CFL Strategy

Once you've decided to replace your energy wasting incandescent bulbs with CFLs, you need to develop the right strategy.  Ideally, you would like to replace all your bulbs at once, but some people may not be able to tackle this expense all at once.

When my wife and I bought our townhome in Feb. '08, I immediately starting looking for energy savings.  Since we had to buy a whole lot of stuff (furniture, paint, Playstation 3's, etc.) I didn't want to buy all my CFLs at once.  Therefore, I decided where I could have the most impact.

In my kitchen, I have 10 resessed lights that are all connected to the same swtich.  The homebuilder put 60 watt bulbs in the sockets.  So, when I spent an hour preparing dinner with the lights on, I consumed 600 Wh of energy (10 bulbs x 60 watts x 1 hr.)!  Because there were 10 lights on one switch, I realized this was the area of greatest impact.  I realized I could replace most of the 60 W with CFL's and it wouldnt hurt the appearance.  I replaced all but the front 3 (most visible) with 14 Watt CFLs, a total of 7 bulbs.  Now, when I prepare dinner over an hour I use 278 Wh (7 CFL x 14 Watt x 1hr + 3 bulbs x 60 Watt x 1 hr).  This is a 54% realization in energy savings!

I also changed our living room lamp (which we leave on when we're gone for security), our main bathroom, my reading light and office lights, and hallway lights to CFLs.  Basically, any lights that are on the most and longest should be the first targets for replacecements.  When you do change out your incandescents, save them, and use them when other incandescent bulbs you are keeping for appearance burn out.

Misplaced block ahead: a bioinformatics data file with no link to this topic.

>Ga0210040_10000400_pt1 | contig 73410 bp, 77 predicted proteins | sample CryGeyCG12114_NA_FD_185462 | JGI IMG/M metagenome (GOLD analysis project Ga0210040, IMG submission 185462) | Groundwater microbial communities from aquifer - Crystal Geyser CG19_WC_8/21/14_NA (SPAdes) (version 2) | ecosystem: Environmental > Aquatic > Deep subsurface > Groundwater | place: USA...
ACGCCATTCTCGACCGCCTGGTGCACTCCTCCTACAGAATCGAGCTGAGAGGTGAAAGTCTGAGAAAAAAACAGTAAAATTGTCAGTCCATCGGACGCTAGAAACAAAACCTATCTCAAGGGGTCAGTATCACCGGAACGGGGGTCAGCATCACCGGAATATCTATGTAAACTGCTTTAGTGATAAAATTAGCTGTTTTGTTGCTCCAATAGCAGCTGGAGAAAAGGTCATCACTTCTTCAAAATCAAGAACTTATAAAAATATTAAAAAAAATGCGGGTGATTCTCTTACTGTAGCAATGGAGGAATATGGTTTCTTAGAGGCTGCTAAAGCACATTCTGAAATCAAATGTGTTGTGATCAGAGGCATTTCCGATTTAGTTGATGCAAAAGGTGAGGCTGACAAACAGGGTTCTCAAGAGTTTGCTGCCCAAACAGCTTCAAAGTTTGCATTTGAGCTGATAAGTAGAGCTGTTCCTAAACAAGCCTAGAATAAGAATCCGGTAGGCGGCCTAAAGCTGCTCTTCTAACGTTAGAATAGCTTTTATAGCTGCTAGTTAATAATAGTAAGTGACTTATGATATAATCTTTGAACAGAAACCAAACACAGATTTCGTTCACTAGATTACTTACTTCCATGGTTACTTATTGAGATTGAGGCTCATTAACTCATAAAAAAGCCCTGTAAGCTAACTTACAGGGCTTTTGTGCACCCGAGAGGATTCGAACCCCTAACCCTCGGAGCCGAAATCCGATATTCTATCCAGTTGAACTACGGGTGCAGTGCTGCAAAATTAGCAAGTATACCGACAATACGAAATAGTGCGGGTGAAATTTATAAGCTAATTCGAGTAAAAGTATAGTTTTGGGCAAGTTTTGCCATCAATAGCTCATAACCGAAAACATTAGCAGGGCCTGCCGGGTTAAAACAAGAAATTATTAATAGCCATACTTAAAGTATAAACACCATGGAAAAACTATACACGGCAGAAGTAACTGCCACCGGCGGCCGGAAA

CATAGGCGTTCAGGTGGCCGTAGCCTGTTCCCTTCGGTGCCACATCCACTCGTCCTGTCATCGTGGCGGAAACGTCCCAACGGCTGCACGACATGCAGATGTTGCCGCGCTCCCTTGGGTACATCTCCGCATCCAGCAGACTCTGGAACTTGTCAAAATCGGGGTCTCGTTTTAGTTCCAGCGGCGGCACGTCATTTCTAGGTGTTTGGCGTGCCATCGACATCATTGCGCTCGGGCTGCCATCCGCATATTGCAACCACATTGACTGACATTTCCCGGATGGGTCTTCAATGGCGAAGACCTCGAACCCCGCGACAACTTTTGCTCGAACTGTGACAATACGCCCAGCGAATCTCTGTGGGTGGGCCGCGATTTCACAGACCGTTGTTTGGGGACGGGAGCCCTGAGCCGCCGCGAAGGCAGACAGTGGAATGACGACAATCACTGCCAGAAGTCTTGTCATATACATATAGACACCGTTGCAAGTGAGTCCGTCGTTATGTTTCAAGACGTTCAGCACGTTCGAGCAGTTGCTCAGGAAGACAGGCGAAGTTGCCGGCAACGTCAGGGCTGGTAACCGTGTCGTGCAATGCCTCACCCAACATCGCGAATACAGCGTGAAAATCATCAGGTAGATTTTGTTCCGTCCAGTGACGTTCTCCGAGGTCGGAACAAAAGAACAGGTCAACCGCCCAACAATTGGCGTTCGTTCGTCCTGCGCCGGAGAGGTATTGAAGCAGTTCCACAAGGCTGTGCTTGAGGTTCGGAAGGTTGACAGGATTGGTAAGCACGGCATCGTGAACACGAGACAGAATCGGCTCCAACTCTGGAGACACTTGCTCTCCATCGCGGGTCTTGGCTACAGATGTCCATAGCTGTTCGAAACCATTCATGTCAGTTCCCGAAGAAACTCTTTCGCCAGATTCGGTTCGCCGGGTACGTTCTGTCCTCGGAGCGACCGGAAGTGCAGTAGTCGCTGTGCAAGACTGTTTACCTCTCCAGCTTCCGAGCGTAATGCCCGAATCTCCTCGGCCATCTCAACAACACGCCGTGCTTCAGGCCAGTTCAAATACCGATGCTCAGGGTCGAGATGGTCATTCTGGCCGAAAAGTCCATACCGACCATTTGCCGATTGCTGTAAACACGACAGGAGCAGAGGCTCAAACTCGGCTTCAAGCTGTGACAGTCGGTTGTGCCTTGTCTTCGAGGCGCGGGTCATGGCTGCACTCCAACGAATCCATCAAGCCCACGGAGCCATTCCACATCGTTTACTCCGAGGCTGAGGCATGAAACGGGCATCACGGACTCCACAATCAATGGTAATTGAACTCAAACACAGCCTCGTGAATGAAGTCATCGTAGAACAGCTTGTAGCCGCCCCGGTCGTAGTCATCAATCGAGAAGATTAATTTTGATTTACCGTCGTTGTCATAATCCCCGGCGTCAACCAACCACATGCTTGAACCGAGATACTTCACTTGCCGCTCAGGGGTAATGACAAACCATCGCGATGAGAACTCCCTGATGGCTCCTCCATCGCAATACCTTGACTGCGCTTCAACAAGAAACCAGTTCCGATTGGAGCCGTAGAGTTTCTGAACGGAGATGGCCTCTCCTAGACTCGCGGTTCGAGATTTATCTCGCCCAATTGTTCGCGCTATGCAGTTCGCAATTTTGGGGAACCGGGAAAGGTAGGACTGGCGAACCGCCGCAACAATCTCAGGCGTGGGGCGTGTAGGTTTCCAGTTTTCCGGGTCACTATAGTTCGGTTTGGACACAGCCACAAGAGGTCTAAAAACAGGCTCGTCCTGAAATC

While changing all lights at once is ideal, taking little steps toward efficiency is your best shot towards substantial overall energy savings and a great way to help our environment!

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I have tried mixing CFL and incandescent within an enclosed ceiling fixture. The CFL always burned out prematurely, due to heat I think. In the kitchen, I have two fixtures. Maybe I can put two CFL's in one and two incandescents in the other. My wife has poor low light vision and is not too happy with all CFL's.
For some odd reason my socket is burning out new CFLs (expensive) when I mix them with incandescent in a 5 socket lamp. Not sure if it's the socket malfunctioning or the hole unit can't have a variable wattage group of bulbs. I'm going to have to keep them all incandescent, don't wanna risk burning anymore CFLs.
ckmapawatt's picture
So the CFLs work fine everywhere else in the house? Are you sure it's the socket and not the bulbs themselves? Is this a dimmable lamp?
Good point. I get the "warm" color CFLs. The "white" and "daylights" are both way too bright. I've found that the "warm" match the regular lights really well. We mix them in our bathroom as well because all CFL produced a weird color. Thanks for the comment!
Another strategy is to mix the CFLs with incandescent bulbs. In our kitchen, switching the four recessed ceiling bulbs with CFLs gave a very "weird" illumination - due to the nature and color of fluorescent lighting. By using two of each, we are able to reduce the energy usage without compromising the lighting.

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